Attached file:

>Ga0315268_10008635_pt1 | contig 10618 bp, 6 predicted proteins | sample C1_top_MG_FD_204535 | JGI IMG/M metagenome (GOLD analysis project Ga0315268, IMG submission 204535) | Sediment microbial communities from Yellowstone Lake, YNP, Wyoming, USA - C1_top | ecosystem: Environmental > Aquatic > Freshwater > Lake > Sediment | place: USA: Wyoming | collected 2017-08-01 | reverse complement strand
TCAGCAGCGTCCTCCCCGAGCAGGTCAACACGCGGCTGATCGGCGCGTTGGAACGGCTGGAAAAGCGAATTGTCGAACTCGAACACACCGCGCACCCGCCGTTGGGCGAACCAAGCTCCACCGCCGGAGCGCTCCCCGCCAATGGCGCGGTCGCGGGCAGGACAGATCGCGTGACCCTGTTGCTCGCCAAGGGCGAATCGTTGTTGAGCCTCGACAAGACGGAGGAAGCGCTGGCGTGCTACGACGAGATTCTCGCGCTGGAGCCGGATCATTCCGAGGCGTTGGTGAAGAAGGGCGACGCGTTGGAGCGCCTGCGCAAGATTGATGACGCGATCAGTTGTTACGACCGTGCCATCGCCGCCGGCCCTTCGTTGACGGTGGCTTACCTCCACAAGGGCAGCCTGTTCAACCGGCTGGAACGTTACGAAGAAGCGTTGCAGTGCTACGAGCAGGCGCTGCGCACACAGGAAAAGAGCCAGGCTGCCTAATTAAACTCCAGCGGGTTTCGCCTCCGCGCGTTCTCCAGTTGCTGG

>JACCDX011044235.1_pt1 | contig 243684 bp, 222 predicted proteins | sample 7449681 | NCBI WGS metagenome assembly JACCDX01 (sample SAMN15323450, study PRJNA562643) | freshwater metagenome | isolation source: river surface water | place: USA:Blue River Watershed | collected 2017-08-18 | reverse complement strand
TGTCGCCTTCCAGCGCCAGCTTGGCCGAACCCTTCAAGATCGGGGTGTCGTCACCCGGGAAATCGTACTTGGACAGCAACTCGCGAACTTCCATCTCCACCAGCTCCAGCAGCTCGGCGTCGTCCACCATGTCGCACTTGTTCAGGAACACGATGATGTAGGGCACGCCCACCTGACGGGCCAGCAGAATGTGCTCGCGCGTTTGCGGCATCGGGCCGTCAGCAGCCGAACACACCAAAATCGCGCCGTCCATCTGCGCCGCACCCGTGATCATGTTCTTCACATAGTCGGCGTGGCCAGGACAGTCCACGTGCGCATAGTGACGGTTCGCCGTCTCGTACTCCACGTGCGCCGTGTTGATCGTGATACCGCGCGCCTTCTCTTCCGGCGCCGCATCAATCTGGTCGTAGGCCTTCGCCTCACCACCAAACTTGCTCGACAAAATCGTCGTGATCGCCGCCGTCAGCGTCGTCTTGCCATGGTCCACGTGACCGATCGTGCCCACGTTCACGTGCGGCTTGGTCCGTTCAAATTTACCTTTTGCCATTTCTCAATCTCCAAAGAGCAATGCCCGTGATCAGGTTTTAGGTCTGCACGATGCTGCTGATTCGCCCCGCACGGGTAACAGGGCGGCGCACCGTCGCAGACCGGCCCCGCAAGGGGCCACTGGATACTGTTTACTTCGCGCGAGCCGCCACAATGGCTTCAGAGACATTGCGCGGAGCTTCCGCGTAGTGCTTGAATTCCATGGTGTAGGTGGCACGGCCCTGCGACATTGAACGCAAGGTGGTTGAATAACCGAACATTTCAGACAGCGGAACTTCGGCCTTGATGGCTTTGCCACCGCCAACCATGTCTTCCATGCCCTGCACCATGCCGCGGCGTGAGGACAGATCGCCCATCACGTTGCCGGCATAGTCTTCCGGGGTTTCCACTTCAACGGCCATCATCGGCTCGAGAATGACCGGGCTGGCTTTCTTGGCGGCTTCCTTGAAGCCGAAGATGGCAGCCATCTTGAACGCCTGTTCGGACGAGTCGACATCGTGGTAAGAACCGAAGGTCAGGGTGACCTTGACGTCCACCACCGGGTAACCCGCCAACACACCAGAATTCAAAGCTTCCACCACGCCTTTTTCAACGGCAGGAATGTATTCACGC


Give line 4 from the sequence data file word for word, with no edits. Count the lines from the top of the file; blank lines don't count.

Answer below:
TGTCGCCTTCCAGCGCCAGCTTGGCCGAACCCTTCAAGATCGGGGTGTCGTCACCCGGGAAATCGTACTTGGACAGCAACTCGCGAACTTCCATCTCCACCAGCTCCAGCAGCTCGGCGTCGTCCACCATGTCGCACTTGTTCAGGAACACGATGATGTAGGGCACGCCCACCTGACGGGCCAGCAGAATGTGCTCGCGCGTTTGCGGCATCGGGCCGTCAGCAGCCGAACACACCAAAATCGCGCCGTCCATCTGCGCCGCACCCGTGATCATGTTCTTCACATAGTCGGCGTGGCCAGGACAGTCCACGTGCGCATAGTGACGGTTCGCCGTCTCGTACTCCACGTGCGCCGTGTTGATCGTGATACCGCGCGCCTTCTCTTCCGGCGCCGCATCAATCTGGTCGTAGGCCTTCGCCTCACCACCAAACTTGCTCGACAAAATCGTCGTGATCGCCGCCGTCAGCGTCGTCTTGCCATGGTCCACGTGACCGATCGTGCCCACGTTCACGTGCGGCTTGGTCCGTTCAAATTTACCTTTTGCCATTTCTCAATCTCCAAAGAGCAATGCCCGTGATCAGGTTTTAGGTCTGCACGATGCTGCTGATTCGCCCCGCACGGGTAACAGGGCGGCGCACCGTCGCAGACCGGCCCCGCAAGGGGCCACTGGATACTGTTTACTTCGCGCGAGCCGCCACAATGGCTTCAGAGACATTGCGCGGAGCTTCCGCGTAGTGCTTGAATTCCATGGTGTAGGTGGCACGGCCCTGCGACATTGAACGCAAGGTGGTTGAATAACCGAACATTTCAGACAGCGGAACTTCGGCCTTGATGGCTTTGCCACCGCCAACCATGTCTTCCATGCCCTGCACCATGCCGCGGCGTGAGGACAGATCGCCCATCACGTTGCCGGCATAGTCTTCCGGGGTTTCCACTTCAACGGCCATCATCGGCTCGAGAATGACCGGGCTGGCTTTCTTGGCGGCTTCCTTGAAGCCGAAGATGGCAGCCATCTTGAACGCCTGTTCGGACGAGTCGACATCGTGGTAAGAACCGAAGGTCAGGGTGACCTTGACGTCCACCACCGGGTAACCCGCCAACACACCAGAATTCAAAGCTTCCACCACGCCTTTTTCAACGGCAGGAATGTATTCACGC